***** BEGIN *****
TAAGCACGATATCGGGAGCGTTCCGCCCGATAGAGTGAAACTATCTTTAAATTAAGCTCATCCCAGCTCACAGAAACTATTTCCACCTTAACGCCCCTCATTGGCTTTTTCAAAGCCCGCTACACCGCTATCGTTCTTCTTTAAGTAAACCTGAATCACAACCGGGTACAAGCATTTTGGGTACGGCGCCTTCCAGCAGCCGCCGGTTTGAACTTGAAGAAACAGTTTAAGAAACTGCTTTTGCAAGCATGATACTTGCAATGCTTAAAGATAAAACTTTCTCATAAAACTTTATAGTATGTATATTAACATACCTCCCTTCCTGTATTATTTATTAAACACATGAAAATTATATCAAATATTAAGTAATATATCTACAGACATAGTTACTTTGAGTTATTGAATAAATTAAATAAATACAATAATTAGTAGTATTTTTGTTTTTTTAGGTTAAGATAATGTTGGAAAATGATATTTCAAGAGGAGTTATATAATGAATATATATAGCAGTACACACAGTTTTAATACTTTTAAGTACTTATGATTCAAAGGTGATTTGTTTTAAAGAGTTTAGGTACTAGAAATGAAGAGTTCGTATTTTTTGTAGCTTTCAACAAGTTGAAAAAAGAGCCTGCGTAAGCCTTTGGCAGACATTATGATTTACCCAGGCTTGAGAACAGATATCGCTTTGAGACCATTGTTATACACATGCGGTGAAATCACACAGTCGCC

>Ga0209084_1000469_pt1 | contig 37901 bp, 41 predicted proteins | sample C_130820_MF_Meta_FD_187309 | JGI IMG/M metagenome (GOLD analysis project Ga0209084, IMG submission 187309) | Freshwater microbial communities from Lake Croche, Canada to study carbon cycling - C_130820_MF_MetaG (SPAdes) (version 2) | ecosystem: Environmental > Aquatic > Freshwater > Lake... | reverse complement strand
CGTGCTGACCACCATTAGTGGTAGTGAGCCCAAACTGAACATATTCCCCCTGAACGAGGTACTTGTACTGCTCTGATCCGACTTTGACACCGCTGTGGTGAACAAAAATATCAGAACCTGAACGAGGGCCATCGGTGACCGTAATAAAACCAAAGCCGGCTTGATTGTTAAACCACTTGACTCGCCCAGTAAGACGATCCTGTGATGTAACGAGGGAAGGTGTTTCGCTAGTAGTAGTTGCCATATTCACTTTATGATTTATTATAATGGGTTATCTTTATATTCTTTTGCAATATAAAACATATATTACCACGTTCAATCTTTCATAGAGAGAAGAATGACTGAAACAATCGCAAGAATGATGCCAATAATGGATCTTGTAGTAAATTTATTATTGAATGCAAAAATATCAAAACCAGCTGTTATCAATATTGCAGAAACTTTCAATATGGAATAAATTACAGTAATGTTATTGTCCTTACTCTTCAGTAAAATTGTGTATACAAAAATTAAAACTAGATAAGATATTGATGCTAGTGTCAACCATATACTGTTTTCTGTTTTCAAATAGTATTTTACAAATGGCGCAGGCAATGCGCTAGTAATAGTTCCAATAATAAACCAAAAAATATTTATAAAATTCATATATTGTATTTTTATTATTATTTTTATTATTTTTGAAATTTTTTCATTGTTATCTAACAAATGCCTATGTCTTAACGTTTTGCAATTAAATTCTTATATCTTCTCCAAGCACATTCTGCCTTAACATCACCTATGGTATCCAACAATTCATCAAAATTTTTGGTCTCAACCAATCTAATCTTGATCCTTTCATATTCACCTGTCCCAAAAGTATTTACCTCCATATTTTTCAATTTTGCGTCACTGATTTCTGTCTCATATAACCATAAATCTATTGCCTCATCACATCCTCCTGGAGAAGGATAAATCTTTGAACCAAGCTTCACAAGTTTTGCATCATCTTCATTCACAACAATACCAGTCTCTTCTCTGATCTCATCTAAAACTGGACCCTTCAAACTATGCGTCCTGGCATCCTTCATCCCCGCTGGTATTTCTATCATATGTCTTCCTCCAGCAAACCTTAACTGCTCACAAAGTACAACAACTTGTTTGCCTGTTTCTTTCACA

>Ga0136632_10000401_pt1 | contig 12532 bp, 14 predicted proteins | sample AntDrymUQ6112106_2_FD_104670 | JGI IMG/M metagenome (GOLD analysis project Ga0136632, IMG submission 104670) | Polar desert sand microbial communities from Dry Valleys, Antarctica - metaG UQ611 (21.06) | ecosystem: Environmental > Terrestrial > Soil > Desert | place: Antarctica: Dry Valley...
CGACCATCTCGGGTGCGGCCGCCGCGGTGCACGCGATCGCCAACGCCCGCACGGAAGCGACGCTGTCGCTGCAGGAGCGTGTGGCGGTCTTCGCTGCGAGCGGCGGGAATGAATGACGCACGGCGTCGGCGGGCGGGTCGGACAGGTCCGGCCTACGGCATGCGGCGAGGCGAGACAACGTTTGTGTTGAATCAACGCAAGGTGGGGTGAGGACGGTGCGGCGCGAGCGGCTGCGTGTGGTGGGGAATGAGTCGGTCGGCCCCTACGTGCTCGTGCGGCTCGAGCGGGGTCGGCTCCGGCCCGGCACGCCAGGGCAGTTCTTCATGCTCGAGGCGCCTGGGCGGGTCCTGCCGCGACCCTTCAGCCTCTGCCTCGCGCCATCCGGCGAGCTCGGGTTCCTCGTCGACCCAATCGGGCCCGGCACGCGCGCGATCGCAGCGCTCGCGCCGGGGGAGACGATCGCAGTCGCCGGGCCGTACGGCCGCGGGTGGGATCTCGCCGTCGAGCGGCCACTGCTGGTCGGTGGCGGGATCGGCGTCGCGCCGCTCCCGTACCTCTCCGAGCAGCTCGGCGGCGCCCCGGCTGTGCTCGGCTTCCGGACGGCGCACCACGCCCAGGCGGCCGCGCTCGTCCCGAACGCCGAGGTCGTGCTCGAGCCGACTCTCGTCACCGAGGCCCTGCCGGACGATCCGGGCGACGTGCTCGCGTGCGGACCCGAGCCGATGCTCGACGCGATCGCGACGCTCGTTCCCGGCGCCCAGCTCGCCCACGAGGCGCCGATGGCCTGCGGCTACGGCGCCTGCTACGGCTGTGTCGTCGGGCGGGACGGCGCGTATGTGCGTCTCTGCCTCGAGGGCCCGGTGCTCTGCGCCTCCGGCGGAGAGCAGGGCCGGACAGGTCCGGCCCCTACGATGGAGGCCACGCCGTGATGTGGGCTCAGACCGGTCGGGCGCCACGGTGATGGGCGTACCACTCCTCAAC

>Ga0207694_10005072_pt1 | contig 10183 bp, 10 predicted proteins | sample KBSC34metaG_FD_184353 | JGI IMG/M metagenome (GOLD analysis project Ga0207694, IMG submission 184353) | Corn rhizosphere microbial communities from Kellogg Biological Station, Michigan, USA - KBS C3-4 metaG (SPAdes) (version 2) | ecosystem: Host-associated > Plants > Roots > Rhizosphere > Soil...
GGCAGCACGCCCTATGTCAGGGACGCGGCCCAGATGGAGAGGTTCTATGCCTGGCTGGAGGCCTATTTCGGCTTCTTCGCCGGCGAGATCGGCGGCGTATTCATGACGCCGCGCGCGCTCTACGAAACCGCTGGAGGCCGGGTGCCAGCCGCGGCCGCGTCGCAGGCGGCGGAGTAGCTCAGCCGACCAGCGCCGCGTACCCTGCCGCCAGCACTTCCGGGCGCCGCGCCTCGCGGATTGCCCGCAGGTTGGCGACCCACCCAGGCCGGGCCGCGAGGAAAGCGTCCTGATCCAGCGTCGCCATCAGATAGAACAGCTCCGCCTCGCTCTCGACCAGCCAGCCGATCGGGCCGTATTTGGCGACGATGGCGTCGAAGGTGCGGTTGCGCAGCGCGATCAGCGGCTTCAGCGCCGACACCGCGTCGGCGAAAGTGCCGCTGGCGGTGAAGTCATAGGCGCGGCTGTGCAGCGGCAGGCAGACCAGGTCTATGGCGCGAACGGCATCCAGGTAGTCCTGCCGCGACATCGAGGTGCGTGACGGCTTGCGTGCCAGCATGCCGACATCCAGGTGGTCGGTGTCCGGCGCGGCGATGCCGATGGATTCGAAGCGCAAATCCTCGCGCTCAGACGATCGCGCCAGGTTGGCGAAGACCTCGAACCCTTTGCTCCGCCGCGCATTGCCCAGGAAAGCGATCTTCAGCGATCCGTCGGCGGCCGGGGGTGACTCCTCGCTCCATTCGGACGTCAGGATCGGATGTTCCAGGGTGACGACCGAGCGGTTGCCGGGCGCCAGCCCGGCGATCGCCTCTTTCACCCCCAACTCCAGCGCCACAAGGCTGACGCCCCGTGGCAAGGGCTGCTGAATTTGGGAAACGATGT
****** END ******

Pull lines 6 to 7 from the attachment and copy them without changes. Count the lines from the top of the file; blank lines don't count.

>Ga0207694_10005072_pt1 | contig 10183 bp, 10 predicted proteins | sample KBSC34metaG_FD_184353 | JGI IMG/M metagenome (GOLD analysis project Ga0207694, IMG submission 184353) | Corn rhizosphere microbial communities from Kellogg Biological Station, Michigan, USA - KBS C3-4 metaG (SPAdes) (version 2) | ecosystem: Host-associated > Plants > Roots > Rhizosphere > Soil...
GGCAGCACGCCCTATGTCAGGGACGCGGCCCAGATGGAGAGGTTCTATGCCTGGCTGGAGGCCTATTTCGGCTTCTTCGCCGGCGAGATCGGCGGCGTATTCATGACGCCGCGCGCGCTCTACGAAACCGCTGGAGGCCGGGTGCCAGCCGCGGCCGCGTCGCAGGCGGCGGAGTAGCTCAGCCGACCAGCGCCGCGTACCCTGCCGCCAGCACTTCCGGGCGCCGCGCCTCGCGGATTGCCCGCAGGTTGGCGACCCACCCAGGCCGGGCCGCGAGGAAAGCGTCCTGATCCAGCGTCGCCATCAGATAGAACAGCTCCGCCTCGCTCTCGACCAGCCAGCCGATCGGGCCGTATTTGGCGACGATGGCGTCGAAGGTGCGGTTGCGCAGCGCGATCAGCGGCTTCAGCGCCGACACCGCGTCGGCGAAAGTGCCGCTGGCGGTGAAGTCATAGGCGCGGCTGTGCAGCGGCAGGCAGACCAGGTCTATGGCGCGAACGGCATCCAGGTAGTCCTGCCGCGACATCGAGGTGCGTGACGGCTTGCGTGCCAGCATGCCGACATCCAGGTGGTCGGTGTCCGGCGCGGCGATGCCGATGGATTCGAAGCGCAAATCCTCGCGCTCAGACGATCGCGCCAGGTTGGCGAAGACCTCGAACCCTTTGCTCCGCCGCGCATTGCCCAGGAAAGCGATCTTCAGCGATCCGTCGGCGGCCGGGGGTGACTCCTCGCTCCATTCGGACGTCAGGATCGGATGTTCCAGGGTGACGACCGAGCGGTTGCCGGGCGCCAGCCCGGCGATCGCCTCTTTCACCCCCAACTCCAGCGCCACAAGGCTGACGCCCCGTGGCAAGGGCTGCTGAATTTGGGAAACGATGT